Cornell Law School, acting through Bates President Clifton Gray, offered Edmund Muskie a scholarship to attend based on the success that previousBatesgraduates had there. This was despite the fact that he had not applied, nor even expressed a desireto pursue a legal profession. Muskie accepted the offer, but atthe end of the first year of classes, he again found his education imperiled by financial crisis. Muskie learned of William Bingham II, a wealthy man who supported Gould Academy in Bethel, Maine and assisted students who needed financial help tocontinueschool. Muskie wrote to Bingham, and within a few days had an interview with Dr. Farnsworth, Bingham’s agent. Muskie leftthe meeting with $900 and a promise of $900 more the next year, both interest-free loans.
Muskie joined the Navy in 1942, soon after the U.S. entered WWII, leaving his solo law practice in the hands ofhissecretary. As he related in an oral history interview in 1985: Within a week after I enlisted in the Navy, I don’t know how he learned about it, I got a letter from Dr. Farnsworth enclosing the first note canceled. He said, “I don’t think you ought to go into the service with this burden hanging over you,” and he said, “next year, we’ll return the second,” which he did. In the Navy, Muskie was trained as a diesel engineer and attained the rank of Lieutenant. He served from April 1944 to November 1945 on board the U.S.S. Brackett (DE 41), which was assigned to the Pacific theater of combat. Muskie was discharged from active duty in December 1945, and like many returning veterans, became active in AMVETS.
Jane Gray Muskie (1927-2004) and Edmund Muskie were married for nearly 50 years and raised five childrentogether. When she met Muskie, Jane Gray was a 19-year-old dress shop girl from Waterville whose father had died when she was 12, leaving her mother to support five children by boarding Colby College students. After 18 months of courtship, she agreed to change both her religion (Baptist to Catholic) and her political party (Republican to Democrat) to marry Edmund Muskie. After Jane Gray Muskie’s death, longtime Muskie staffer and friend Don Nicoll reminisced: They were devoted to each other. Their personalities were different, they had a feisty relationship at times, but that never dampened their devotion and love for each other. It was a very impressive marriage.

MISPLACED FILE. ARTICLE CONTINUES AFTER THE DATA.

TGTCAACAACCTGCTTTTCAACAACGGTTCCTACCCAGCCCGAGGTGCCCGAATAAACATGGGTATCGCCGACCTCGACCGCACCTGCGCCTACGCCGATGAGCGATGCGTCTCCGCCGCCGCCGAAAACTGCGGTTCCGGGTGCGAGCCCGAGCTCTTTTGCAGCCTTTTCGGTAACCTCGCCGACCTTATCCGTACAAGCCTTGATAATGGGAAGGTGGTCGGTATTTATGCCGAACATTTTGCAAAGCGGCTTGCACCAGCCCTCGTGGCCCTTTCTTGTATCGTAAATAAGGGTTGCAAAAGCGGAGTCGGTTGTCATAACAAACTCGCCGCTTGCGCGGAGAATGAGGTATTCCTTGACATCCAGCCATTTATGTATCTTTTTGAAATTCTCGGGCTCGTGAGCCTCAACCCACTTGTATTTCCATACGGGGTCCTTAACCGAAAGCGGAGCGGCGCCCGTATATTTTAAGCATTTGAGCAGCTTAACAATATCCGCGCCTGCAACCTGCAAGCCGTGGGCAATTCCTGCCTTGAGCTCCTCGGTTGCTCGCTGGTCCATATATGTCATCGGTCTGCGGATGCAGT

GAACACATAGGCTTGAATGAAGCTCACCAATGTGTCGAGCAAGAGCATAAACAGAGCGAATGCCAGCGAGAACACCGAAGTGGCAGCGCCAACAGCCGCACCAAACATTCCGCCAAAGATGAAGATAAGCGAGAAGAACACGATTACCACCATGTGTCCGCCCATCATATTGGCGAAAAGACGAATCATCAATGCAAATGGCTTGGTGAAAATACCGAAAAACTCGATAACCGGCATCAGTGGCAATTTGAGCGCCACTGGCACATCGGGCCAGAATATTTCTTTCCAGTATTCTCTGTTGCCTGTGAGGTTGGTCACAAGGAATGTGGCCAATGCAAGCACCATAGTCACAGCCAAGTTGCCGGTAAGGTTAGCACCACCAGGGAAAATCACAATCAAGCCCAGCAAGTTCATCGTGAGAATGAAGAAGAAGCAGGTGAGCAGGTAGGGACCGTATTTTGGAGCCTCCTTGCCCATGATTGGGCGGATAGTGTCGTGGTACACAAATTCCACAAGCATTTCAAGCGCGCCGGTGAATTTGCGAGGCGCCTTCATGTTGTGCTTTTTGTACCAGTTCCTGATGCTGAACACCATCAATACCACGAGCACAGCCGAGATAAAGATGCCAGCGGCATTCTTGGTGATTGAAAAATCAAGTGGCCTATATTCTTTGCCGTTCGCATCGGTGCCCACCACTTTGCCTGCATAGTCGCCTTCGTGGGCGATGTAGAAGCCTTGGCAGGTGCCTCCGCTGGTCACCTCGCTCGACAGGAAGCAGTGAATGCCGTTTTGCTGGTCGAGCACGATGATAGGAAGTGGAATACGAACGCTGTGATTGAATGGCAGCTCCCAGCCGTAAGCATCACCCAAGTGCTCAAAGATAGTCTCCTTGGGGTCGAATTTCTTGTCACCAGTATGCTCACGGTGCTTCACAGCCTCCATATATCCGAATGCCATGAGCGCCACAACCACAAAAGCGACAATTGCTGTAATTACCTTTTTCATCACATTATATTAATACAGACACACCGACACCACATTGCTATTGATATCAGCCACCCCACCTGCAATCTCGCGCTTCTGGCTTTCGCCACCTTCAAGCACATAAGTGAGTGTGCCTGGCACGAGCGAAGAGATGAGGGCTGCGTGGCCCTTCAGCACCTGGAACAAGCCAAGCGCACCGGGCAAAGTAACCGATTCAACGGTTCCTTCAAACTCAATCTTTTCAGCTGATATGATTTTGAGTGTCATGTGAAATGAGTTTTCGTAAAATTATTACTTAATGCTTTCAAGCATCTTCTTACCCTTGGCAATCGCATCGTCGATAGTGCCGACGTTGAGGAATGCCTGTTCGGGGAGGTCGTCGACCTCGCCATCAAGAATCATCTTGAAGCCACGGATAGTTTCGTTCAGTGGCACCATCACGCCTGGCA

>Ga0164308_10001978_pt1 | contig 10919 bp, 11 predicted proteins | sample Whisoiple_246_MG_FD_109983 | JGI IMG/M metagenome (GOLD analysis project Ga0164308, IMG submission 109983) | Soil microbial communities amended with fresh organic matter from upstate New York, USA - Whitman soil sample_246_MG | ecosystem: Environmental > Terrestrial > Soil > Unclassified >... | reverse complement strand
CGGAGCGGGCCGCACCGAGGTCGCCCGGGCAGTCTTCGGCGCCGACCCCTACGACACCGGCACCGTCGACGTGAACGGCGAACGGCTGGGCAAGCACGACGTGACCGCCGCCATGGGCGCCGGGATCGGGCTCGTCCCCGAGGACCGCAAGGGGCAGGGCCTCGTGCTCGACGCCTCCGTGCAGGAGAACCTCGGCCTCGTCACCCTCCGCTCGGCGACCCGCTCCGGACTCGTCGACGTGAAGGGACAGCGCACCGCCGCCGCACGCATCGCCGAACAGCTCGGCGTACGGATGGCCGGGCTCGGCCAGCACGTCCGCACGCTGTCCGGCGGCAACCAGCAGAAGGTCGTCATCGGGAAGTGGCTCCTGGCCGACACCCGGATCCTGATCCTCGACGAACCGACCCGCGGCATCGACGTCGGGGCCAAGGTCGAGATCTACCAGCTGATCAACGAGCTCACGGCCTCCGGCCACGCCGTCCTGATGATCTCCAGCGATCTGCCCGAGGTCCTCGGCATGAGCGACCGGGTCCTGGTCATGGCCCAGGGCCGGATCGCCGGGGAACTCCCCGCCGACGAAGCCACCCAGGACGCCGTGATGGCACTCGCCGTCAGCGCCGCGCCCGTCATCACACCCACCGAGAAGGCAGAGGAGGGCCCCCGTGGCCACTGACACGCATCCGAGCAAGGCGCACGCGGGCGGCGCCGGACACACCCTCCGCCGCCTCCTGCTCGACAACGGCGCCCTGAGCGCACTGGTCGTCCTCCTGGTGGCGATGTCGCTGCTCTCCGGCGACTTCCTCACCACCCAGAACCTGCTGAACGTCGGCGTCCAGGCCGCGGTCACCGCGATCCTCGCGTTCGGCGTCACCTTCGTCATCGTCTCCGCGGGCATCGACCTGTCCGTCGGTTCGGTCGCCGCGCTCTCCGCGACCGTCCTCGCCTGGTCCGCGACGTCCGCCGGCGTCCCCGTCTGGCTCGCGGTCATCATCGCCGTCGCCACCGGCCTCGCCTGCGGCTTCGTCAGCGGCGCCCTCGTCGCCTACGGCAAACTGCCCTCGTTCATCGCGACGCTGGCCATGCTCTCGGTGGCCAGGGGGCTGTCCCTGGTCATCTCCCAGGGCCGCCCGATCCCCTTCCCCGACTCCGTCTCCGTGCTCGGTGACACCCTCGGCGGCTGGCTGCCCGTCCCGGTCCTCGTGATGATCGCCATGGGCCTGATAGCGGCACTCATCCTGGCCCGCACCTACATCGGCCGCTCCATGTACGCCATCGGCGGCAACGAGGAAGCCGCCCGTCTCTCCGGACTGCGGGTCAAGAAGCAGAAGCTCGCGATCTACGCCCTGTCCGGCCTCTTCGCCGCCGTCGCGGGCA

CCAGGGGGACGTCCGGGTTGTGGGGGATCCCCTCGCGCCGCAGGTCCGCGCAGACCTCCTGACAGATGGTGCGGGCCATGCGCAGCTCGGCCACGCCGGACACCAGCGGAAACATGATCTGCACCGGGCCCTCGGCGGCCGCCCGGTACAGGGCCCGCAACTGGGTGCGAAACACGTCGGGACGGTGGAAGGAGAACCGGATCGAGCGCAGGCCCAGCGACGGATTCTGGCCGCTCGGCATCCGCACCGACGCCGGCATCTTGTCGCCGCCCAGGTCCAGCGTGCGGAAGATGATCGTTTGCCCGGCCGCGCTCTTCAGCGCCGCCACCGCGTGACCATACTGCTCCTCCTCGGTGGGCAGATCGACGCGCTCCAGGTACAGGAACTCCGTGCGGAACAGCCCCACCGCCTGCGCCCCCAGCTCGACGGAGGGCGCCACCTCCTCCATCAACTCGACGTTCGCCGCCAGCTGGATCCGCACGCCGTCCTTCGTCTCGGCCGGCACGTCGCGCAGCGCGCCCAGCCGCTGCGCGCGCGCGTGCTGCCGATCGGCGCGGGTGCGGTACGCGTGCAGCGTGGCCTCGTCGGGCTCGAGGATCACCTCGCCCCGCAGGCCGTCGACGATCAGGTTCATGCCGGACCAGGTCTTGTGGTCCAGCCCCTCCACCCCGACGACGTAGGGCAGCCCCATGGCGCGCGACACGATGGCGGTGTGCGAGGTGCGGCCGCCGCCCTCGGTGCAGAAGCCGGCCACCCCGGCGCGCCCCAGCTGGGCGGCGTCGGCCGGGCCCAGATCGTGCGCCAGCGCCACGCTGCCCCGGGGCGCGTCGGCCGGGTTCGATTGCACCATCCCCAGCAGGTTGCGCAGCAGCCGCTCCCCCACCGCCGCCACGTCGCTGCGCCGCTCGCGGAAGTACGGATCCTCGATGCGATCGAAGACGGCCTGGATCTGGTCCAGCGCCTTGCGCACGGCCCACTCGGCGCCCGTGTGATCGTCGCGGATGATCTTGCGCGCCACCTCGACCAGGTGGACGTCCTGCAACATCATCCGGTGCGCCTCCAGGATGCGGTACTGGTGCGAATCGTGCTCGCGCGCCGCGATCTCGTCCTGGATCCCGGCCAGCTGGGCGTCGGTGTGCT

In this audio clip recorded In 2000, Jane Muskie remembered how her family reacted to the news of her dating an older man and how he eventually proposed to her.
The Muskie family included two young children, Stephen O. (born 1949) and Ellen (now Ellen Allen, born 1950), when they moved into Blaine House in 1954. When they left for Washington after two gubernatorial terms, the family had grown by two: Melinda (now Melinda Stanton, born 1956) and Martha (1958-2006). With the birth of Edmund Jr. (called Ned, born 1961) during Muskie’s first Senate term, the family was complete. Although the younger children spent most of their youth in Washington, D.C., they all spent summers together in Maine, first at Muskie’s camp on China Lake and later at the family’s Kennebunk Beach home. None of the children have chosen to follow their father’s career path in law and politics.
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